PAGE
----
I get asked this question all the time: Why do I need to fix up my house to sell? The answer is that you don’t have to.
You could walk out the door and sell your house just as it is now without lifting a finger. That is the easiest thing to do. The problem is, even in this seller’s market, the buyers will base their offer price on what they see when they first walk in the door. If they see weeds in the yard, threadbare carpets and faded paint around where you removed your paintings, they will typically offer a lower price than they would had they seen a sparkling clean, freshly painted and staged house.
Q: My house will probably get torn down by the new buyer, so why should I spend any money fixing up something that is just going to be demolished?
A: The permitting and contractor selection process can take one to two years, sometimes longer. A buyer might want to rent out your house – or live there – while they are preparing their remodeling plans.
Q: How do I know what I should do to prepare my house for sale?
A: Rely on your real estate agent to advise you. He or she will explain the sorts of things that will give you the biggest bang for your buck. You also should look at open houses in your price range and see what they look like. Pretend that you are a buyer and look with a critical eye. Which house would you want to buy?
Q: What sorts of projects should I consider?
A: Usually cosmetic fixes have the highest return. Typically, you don’t need to do anything structural like taking down walls or adding a bathroom, as you never know what a buyer will want.
Specifically, painting is usually No. 1. Full interior is most common and sometimes just painting the exterior trim will do the trick. Replacing old or dirty carpets or dated linoleum is high on the list. Staging shows buyers what their house might look like. For the exterior, simply giving everything a big “haircut” – trimming trees and bushes blocking windows, adding a fresh layer of mulch – goes a long way toward increasing your curb appeal.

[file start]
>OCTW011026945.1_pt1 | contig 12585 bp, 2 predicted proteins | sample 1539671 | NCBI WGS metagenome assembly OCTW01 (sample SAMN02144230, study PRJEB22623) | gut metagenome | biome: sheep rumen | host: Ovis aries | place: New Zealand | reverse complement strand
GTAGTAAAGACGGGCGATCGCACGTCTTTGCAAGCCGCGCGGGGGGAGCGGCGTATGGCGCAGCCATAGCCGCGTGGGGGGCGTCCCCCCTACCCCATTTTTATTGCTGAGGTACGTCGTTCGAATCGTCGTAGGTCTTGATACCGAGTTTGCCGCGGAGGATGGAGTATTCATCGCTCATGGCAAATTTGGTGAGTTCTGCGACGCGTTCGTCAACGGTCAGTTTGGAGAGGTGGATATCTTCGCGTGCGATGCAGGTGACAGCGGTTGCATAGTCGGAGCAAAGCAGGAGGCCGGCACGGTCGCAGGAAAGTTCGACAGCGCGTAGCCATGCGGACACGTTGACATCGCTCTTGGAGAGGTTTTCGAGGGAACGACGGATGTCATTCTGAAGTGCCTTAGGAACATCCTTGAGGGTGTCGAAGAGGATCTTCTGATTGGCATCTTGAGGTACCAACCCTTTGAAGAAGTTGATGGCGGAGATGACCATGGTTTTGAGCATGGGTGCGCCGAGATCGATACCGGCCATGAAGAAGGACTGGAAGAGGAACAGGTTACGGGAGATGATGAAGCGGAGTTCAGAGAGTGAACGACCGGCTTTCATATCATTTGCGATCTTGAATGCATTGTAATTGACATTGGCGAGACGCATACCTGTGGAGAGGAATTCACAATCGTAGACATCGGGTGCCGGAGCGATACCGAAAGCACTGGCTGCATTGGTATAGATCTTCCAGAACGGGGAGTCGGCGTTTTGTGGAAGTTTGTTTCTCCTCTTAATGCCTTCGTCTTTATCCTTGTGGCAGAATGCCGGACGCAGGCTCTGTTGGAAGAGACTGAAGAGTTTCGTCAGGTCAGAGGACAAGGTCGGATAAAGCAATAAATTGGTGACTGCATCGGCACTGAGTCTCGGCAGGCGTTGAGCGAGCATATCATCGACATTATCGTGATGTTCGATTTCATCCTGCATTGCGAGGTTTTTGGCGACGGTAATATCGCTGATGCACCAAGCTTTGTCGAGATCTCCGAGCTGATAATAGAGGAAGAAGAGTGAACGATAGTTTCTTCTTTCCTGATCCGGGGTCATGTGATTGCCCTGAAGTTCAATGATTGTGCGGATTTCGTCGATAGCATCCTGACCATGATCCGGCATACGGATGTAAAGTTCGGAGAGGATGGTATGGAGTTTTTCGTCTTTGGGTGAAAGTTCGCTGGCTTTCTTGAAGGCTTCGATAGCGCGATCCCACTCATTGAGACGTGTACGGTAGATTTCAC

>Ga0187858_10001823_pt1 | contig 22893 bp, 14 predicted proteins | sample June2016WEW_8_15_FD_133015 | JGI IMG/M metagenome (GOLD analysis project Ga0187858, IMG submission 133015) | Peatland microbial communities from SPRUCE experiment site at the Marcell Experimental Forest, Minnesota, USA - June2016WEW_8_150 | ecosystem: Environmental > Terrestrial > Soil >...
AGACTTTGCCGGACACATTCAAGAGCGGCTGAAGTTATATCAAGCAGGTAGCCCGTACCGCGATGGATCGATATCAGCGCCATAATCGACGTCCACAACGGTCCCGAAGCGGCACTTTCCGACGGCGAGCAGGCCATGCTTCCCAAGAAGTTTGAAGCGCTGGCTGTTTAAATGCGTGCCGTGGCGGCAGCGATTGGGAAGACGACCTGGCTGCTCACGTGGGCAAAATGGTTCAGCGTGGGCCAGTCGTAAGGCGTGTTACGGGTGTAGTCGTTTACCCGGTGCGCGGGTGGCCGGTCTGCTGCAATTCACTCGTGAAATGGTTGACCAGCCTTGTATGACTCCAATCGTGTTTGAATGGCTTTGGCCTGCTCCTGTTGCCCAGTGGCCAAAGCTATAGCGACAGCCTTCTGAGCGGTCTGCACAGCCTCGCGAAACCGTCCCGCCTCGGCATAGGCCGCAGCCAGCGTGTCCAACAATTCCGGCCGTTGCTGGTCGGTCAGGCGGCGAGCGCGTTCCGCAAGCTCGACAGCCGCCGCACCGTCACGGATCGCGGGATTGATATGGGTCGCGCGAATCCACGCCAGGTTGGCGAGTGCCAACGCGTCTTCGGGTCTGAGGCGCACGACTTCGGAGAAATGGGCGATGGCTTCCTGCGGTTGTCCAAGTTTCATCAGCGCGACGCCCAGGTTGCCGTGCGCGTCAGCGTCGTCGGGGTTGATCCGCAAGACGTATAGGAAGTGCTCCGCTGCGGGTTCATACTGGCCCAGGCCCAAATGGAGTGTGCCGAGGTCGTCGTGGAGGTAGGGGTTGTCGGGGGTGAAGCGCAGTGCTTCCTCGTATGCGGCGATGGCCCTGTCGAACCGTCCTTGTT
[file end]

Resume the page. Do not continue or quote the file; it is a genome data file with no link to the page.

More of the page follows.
Q: How much will it cost?
A: Of course, that all depends on what you do, but usually it totals in the $20,000-$50,000 range. That’s a lot of money, but it’s worth it. I find that simple cosmetic fixes will return two, three or even four times the cost. If you can’t at least double your investment, it might not be worth it.
Q: Who pays for it?
A: The seller. Talk to your agent, though, as there are sometimes programs that will allow you to borrow the money for fix-up that will be repaid when you sell your house. Remember, too, that typically monies you expend to prepare your house for sale will reduce potential capital gains taxes. Be sure to consult with your tax professional first.
Q: That all seems like a lot of time, effort and money. Is it really worth it?
A: In general, yes, but your agent will advise you on your house. His or her job is to get you the highest possible net price.